“We have to rethink the way we’re actually doing it … because if I’m a student and I understand that there are lots of students of color in the class, but for the talented and gifted, there aren’t any students of color here, that begins to put things in my mind subconsciously,” Harris said.
Harris also criticized the city’s lack of initiative when it comes to flooding, stating that the source of the problem is an issue of improper treatment of infrastructure.
He called it a “people-first” issue, highlighting the large scope of residents, from Old Town to Del Ray, that are all personally affected by flooding.
“It hurts the city as a whole in revenue, it hurts people in terms of having to pay for the issues,” Harris said. “Once my basement floods, I have to pay somebody to take care of that. It really speaks to infrastructure and, to me, addressing infrastructure issues is a matter of compassion and caring about the individuals who live there.”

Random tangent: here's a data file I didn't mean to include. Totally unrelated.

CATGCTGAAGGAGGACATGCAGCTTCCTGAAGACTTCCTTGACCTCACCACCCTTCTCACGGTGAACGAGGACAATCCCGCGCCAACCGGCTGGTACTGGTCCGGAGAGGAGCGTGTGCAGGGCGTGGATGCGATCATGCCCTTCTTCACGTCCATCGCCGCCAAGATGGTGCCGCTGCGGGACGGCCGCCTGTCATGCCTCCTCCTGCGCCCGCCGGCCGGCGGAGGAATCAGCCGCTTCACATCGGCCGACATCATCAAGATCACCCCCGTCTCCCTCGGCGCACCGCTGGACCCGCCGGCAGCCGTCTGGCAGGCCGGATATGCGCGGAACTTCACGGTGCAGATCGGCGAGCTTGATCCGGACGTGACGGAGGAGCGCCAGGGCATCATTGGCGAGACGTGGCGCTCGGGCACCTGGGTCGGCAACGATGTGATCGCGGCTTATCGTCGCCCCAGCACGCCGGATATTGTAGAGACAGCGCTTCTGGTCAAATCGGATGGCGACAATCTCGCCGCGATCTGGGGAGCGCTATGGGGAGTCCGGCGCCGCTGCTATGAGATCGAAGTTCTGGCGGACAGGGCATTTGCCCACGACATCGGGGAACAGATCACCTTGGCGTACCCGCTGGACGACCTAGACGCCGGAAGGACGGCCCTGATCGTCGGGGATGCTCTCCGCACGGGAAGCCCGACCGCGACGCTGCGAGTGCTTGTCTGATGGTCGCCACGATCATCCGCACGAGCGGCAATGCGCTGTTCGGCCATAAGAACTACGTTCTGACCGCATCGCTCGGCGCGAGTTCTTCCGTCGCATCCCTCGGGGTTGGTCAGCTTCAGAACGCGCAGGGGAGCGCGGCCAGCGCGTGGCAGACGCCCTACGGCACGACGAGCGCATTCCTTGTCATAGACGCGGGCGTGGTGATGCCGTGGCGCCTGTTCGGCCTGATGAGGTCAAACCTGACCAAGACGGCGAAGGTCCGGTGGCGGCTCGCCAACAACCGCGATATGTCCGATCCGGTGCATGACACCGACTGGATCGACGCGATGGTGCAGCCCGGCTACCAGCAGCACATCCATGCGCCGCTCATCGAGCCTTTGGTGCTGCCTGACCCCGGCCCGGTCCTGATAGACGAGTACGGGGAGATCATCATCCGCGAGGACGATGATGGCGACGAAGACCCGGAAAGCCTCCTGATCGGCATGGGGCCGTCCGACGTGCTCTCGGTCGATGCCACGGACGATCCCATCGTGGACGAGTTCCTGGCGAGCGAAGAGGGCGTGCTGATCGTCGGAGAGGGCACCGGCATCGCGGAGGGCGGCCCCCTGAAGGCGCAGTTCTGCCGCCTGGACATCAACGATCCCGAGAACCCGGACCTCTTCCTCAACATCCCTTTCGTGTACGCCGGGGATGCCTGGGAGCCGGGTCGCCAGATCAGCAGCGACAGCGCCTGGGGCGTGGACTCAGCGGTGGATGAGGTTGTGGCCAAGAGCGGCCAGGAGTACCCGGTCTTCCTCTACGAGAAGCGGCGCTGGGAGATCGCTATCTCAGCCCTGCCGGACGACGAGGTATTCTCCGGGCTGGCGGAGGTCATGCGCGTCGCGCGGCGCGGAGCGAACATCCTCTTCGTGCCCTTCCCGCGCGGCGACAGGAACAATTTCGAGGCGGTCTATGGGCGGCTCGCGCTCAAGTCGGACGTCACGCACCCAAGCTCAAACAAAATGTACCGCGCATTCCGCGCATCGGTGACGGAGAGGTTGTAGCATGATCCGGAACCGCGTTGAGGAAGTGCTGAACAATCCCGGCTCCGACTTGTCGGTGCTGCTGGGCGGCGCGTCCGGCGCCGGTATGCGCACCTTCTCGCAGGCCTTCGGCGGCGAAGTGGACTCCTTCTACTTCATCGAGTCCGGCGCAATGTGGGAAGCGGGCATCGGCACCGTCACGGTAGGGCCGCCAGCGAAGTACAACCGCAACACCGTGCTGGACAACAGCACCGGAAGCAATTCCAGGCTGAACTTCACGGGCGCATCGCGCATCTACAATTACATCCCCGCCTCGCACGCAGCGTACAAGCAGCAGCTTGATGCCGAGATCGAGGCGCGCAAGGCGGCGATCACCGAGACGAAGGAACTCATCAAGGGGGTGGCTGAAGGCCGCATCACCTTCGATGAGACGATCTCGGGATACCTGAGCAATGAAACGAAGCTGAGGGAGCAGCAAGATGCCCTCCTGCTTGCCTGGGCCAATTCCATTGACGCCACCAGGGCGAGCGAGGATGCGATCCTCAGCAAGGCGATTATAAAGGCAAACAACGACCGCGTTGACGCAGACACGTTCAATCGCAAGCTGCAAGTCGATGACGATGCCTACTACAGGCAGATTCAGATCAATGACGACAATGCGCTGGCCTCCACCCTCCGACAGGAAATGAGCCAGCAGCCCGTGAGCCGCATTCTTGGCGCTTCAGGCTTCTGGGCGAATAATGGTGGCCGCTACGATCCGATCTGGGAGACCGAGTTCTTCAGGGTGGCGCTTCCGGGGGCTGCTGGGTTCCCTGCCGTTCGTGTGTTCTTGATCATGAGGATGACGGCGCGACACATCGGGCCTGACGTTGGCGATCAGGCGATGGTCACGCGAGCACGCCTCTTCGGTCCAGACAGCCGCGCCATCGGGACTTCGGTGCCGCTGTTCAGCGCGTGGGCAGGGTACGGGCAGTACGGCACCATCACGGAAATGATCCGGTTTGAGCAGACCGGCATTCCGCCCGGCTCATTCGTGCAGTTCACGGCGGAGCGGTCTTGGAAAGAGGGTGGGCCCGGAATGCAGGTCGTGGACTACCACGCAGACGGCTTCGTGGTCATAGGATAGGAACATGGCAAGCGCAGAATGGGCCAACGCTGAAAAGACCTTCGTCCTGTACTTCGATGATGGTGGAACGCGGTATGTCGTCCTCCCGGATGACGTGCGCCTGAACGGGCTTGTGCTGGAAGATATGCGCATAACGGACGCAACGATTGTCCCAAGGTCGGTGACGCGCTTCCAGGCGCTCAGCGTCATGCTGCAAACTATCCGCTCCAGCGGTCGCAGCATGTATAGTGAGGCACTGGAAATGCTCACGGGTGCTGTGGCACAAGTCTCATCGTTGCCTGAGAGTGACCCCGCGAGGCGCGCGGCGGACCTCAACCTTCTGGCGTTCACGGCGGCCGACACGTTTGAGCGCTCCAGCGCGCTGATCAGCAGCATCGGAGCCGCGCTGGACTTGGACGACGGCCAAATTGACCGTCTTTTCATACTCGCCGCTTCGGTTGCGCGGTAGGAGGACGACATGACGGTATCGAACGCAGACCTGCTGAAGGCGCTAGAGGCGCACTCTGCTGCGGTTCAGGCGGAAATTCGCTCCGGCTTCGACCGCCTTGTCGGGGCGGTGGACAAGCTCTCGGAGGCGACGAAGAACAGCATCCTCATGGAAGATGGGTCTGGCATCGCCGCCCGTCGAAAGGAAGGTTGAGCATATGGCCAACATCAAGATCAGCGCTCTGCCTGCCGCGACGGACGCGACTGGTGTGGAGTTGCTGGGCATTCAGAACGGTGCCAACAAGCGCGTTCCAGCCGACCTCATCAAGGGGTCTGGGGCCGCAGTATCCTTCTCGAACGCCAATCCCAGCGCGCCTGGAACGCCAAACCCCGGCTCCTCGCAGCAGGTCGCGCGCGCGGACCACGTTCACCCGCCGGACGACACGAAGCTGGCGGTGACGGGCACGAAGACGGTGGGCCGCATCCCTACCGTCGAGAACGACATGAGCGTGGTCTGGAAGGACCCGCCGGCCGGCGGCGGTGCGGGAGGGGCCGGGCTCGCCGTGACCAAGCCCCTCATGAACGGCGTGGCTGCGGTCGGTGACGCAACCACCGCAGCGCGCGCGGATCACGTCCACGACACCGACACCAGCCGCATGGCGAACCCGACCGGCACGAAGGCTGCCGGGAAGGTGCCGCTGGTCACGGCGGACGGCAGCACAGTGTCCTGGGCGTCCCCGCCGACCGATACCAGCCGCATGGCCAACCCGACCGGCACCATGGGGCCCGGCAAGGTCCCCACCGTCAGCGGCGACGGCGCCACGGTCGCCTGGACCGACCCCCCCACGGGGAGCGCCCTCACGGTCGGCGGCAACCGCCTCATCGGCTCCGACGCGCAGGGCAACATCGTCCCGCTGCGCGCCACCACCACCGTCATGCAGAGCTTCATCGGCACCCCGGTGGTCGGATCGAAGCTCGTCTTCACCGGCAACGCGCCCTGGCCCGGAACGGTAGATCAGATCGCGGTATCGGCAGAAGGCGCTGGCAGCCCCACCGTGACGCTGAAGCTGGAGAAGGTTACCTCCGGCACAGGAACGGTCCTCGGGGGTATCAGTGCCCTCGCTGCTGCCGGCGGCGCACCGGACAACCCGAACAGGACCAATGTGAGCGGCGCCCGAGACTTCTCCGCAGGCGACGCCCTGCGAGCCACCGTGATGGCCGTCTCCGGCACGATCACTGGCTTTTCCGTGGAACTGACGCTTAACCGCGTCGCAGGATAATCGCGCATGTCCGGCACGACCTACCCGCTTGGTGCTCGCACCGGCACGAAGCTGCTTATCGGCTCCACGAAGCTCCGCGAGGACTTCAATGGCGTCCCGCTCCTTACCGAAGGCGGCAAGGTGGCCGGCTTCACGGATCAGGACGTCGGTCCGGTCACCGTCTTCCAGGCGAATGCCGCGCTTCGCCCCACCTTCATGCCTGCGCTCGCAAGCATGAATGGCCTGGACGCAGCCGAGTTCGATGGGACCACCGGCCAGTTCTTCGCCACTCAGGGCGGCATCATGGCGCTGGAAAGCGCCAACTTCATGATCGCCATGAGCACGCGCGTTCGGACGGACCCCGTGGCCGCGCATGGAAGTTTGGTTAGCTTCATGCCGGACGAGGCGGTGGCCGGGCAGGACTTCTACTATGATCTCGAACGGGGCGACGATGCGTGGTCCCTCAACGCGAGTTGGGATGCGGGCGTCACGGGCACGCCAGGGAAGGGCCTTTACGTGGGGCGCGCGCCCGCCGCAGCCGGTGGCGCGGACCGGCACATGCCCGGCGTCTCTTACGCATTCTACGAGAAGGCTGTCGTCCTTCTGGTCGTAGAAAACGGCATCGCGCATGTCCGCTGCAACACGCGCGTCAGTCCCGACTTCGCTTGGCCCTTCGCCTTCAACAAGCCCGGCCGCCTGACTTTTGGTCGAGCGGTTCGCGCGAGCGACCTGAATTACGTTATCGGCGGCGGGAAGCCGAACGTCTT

Harris said the single greatest aim with his campaign is to show residents that he cares and he’s listening intently. The Old Town resident, whose four daughters attend ACPS, said he takes pride in being a community organizer who is actually “on the ground.”
Harris pointed out that he was physically present when Metro workers organized to save their pensions and when firefighters called for community support during the fight for collective bargaining.
“I’m a person that’s going to fight with you, that’s going to be there with you through whatever you’re going through,” Harris said. “I care about equity, but when I say it, I mean it, and you’re going to see it through my actions.”